The Cell Phone As Handheld Miracle
The London-Paris train emerges from the Chunnel into daylight. As if on cue, scores of executives reach for their cellular phones and get back to work. Although Europe lags behind the U.S. in much of the digital realm, it's far ahead in digital cellular telephony. Practically all Europeans are hooked to the same digital system, known as GSM, which sounds clearer and travels better than old-style analog technology. It also can shuttle data to and from the rest of the digital world, including the Internet. Betting on this common technology early this decade was what pushed Sweden's L.M. Ericsson and Finland's Nokia Corp. to fabulous growth in mobile phones. Meanwhile, Motorola Inc.'s gamble on analog cell phones led the U.S. standard-bearer into its late-1990s slump.
On June 24 in London, history seemed about to repeat itself. Nokia and Ericsson were preparing to announce a common standard for the imminent Third Generation of mobile phones--gadgets that incorporate live video and Web-surfing in a handset. Motorola was nowhere in sight. But at the last minute, Motorola Chairman David Brown pledged to pitch in. The three rivals, representing in nearly equal shares 80% of the world's mobile phone business, will use a common software platform developed by British pocket-computer maker Psion. They'll work together within a new British-based consortium, including Psion, known as Symbian.
Motorola's decision to adopt the standard could prove crucial for U.S. hopes to stay in step with the rest of the world when the Internet revolution goes wireless. A single operating system would go a long way toward bringing American consumers onto the next digital cellular bandwagon as wholeheartedly as Europeans are likely to join it. The agreement drove Psion's stock up by 300% in just a week. It also delivered a black eye to Microsoft Corp., which had hoped to unite the phonemakers behind its own Windows CE system.
The deal bodes well for consumers. By agreeing to use the same operating system, the companies make it likely that when the Third Generation phones arrive--as early as 2001 in Japan--they'll be able to understand each other. The common system should allow people to swap data, software, movie clips, and music, regardless of what phone models are being used. "By 2002, we expect 15% of the 600 million mobile phones in the world to be dealing with data," says Psion CEO David Potter.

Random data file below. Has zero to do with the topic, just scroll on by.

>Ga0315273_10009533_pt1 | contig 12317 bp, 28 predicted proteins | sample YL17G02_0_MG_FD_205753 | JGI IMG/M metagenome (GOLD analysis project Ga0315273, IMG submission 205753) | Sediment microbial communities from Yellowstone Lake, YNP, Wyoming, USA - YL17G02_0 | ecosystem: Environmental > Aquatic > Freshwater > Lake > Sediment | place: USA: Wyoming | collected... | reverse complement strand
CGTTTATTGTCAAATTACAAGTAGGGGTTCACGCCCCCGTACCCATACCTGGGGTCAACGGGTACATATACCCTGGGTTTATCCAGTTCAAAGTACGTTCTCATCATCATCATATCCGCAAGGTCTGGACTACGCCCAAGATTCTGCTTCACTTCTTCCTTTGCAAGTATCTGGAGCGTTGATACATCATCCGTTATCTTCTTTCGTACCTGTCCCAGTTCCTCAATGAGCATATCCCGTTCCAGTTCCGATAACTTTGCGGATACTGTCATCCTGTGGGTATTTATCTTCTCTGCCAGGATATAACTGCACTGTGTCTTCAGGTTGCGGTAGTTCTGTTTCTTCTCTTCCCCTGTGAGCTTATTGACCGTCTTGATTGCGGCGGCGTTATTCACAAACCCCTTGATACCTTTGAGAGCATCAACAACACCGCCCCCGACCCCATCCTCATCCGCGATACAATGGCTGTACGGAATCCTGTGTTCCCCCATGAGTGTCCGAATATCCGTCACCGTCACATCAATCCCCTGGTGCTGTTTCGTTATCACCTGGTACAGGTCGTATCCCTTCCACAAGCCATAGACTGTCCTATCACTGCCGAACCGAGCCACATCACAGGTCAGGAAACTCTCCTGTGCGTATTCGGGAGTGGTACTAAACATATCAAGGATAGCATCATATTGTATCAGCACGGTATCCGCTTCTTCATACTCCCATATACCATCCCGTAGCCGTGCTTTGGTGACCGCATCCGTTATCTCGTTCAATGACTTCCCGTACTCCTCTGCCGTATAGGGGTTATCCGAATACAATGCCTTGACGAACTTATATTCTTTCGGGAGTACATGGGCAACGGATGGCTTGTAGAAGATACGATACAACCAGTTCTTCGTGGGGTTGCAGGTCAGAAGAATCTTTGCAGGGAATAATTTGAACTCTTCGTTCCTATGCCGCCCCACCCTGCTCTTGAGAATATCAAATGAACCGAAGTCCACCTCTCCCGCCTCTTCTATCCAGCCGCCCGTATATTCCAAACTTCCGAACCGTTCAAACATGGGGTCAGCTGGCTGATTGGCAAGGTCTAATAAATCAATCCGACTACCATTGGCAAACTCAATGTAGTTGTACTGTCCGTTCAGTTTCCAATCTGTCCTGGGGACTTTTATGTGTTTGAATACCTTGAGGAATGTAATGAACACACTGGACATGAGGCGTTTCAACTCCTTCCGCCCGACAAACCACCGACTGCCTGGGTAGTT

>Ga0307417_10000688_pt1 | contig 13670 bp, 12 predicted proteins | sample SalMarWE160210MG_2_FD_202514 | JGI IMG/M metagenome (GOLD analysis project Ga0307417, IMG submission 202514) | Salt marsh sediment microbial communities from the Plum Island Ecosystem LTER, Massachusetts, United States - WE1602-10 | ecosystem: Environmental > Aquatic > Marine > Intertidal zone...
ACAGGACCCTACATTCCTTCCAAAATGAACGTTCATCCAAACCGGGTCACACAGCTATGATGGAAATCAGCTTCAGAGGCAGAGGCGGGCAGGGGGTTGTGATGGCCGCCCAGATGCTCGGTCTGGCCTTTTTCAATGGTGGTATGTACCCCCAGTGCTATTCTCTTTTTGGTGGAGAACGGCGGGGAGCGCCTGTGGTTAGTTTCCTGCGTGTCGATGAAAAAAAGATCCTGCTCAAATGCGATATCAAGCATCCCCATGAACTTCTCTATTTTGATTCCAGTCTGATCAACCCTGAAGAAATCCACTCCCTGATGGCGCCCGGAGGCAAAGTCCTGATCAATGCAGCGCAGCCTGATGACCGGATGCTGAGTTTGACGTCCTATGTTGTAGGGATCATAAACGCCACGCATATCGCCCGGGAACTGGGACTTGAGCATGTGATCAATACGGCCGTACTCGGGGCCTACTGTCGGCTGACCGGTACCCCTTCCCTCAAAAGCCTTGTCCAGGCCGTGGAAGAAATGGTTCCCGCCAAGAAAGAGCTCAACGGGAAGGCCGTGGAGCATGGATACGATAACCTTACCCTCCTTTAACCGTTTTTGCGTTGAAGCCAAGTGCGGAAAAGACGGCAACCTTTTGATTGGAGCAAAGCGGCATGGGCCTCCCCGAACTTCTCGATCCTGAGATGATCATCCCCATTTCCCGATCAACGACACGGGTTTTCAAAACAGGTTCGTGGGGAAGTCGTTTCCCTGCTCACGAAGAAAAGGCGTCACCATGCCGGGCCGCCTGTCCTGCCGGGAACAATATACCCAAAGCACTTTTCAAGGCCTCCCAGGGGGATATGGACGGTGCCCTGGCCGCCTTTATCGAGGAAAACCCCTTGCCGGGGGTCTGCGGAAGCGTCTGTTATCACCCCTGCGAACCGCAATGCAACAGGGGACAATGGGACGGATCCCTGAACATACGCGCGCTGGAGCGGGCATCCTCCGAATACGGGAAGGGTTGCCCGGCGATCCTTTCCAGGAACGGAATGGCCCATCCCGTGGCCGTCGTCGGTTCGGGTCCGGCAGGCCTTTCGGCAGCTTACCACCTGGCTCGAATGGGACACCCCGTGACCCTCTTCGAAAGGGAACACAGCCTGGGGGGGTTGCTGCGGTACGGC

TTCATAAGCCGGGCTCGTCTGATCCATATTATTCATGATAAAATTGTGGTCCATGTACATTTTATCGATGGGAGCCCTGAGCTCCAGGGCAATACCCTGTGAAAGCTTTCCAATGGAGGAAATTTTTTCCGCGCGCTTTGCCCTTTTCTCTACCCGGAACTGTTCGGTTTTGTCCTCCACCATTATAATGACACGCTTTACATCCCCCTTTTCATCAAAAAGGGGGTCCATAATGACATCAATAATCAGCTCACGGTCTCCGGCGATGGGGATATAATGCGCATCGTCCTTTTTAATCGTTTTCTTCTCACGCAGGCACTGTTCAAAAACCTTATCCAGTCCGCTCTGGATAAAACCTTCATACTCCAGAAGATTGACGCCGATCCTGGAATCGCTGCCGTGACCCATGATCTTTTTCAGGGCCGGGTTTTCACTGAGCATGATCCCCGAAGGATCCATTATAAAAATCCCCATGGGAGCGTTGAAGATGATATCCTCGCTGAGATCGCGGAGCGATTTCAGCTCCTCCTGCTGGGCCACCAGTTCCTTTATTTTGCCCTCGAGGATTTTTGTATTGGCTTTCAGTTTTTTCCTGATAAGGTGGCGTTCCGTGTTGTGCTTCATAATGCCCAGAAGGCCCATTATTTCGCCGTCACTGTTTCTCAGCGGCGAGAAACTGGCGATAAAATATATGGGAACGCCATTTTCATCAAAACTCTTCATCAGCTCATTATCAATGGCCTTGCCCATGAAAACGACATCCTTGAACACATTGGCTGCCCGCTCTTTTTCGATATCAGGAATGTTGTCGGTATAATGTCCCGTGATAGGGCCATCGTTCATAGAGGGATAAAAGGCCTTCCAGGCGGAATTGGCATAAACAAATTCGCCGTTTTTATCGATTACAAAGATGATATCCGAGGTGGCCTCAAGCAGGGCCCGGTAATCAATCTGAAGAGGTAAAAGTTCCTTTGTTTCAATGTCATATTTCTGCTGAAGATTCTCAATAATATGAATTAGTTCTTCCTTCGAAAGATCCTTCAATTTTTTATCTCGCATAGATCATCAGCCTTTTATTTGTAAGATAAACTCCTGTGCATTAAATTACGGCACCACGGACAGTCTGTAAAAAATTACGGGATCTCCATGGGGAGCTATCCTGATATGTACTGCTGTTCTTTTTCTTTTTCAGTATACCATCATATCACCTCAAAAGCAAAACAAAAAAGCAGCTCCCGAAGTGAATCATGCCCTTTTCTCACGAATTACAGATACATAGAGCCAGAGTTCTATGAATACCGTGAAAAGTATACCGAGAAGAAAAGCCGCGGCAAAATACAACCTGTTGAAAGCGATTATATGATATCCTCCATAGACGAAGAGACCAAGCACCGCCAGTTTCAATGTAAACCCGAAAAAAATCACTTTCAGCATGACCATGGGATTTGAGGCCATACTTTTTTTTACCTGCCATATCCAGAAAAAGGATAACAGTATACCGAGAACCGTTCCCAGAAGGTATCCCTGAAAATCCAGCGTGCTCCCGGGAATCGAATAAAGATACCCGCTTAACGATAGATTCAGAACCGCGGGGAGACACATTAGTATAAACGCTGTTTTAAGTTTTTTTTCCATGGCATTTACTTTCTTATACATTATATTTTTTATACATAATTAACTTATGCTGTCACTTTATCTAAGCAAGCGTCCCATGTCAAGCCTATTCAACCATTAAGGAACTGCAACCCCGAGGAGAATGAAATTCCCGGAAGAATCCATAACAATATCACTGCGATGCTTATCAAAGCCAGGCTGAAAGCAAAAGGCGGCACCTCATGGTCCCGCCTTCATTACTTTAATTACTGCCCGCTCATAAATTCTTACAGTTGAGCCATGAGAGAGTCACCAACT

The Europeans already have demonstrated how common standards can enlarge a market. The allure of buying cellular phones that work from Lisbon to Helsinki has proved irresistible to Europeans. The industry has grown an average of 40% a year over the past three years--faster than the 25%-to-30% growth of the splintered U.S. market, with three digital standards and 70 million cellular subscribers.
The hope is that customers will like Third Generation digital cellular technology even better. In this system, transmission speeds may eventually reach two megabits per second--40 times faster than even the fastest traditional modems. Even if mobile phones won't have full multimedia capabilities, users should be able to surf the Net or join in a videoconference from anywhere.
STINGY? The Third Generation isn't an automatic home run for the phonemakers. Customers may not want to pay a premium for mobile phones that perform all these tricks. And competition is sure to come from computer makers, most of which can add a telephone chip to their notebook or palmtop models. Also, while Third Generation infrastructure investments are on track in Japan and a bit slower in Europe, the U.S. industry is making little progress in deciding on a single digital cellular standard for Third Generation phones.
That's why Motorola needs to participate in Symbian to stay in the cellular game. The consortium is the phonemakers' best chance to come up with the kinds of killer applications that will lead mobile phones into the world of data.
There's no guarantee, of course, that the Psion system will monopolize the drive to roll out such whiz-bang offerings. Microsoft and others could very well push their way back into the market. But by adopting a common standard, the Symbian partners have given themselves a big headstart.